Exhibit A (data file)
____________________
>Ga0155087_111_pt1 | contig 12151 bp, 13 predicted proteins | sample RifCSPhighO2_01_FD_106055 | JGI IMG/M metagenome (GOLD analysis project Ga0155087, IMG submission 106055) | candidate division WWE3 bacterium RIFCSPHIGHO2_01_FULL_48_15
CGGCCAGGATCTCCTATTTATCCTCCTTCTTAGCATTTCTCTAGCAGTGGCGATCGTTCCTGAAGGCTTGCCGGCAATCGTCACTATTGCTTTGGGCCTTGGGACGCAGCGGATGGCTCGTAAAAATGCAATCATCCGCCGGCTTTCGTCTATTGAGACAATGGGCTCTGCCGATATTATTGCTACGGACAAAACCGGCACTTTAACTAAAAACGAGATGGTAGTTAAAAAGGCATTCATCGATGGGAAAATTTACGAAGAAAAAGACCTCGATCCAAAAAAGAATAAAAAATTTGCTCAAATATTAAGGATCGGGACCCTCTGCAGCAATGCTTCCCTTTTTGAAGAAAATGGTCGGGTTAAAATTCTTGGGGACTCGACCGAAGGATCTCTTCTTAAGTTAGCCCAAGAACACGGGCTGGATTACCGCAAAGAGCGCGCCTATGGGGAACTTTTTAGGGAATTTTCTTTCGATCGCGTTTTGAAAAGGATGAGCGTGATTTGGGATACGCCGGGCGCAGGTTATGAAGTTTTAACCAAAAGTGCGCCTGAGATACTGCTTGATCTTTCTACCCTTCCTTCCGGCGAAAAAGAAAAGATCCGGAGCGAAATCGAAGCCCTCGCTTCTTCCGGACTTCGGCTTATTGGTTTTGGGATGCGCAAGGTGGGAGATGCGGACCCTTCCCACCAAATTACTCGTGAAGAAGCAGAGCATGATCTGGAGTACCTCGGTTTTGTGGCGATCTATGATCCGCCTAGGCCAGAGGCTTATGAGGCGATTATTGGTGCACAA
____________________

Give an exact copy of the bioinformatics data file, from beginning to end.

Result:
>Ga0155087_111_pt1 | contig 12151 bp, 13 predicted proteins | sample RifCSPhighO2_01_FD_106055 | JGI IMG/M metagenome (GOLD analysis project Ga0155087, IMG submission 106055) | candidate division WWE3 bacterium RIFCSPHIGHO2_01_FULL_48_15
CGGCCAGGATCTCCTATTTATCCTCCTTCTTAGCATTTCTCTAGCAGTGGCGATCGTTCCTGAAGGCTTGCCGGCAATCGTCACTATTGCTTTGGGCCTTGGGACGCAGCGGATGGCTCGTAAAAATGCAATCATCCGCCGGCTTTCGTCTATTGAGACAATGGGCTCTGCCGATATTATTGCTACGGACAAAACCGGCACTTTAACTAAAAACGAGATGGTAGTTAAAAAGGCATTCATCGATGGGAAAATTTACGAAGAAAAAGACCTCGATCCAAAAAAGAATAAAAAATTTGCTCAAATATTAAGGATCGGGACCCTCTGCAGCAATGCTTCCCTTTTTGAAGAAAATGGTCGGGTTAAAATTCTTGGGGACTCGACCGAAGGATCTCTTCTTAAGTTAGCCCAAGAACACGGGCTGGATTACCGCAAAGAGCGCGCCTATGGGGAACTTTTTAGGGAATTTTCTTTCGATCGCGTTTTGAAAAGGATGAGCGTGATTTGGGATACGCCGGGCGCAGGTTATGAAGTTTTAACCAAAAGTGCGCCTGAGATACTGCTTGATCTTTCTACCCTTCCTTCCGGCGAAAAAGAAAAGATCCGGAGCGAAATCGAAGCCCTCGCTTCTTCCGGACTTCGGCTTATTGGTTTTGGGATGCGCAAGGTGGGAGATGCGGACCCTTCCCACCAAATTACTCGTGAAGAAGCAGAGCATGATCTGGAGTACCTCGGTTTTGTGGCGATCTATGATCCGCCTAGGCCAGAGGCTTATGAGGCGATTATTGGTGCACAA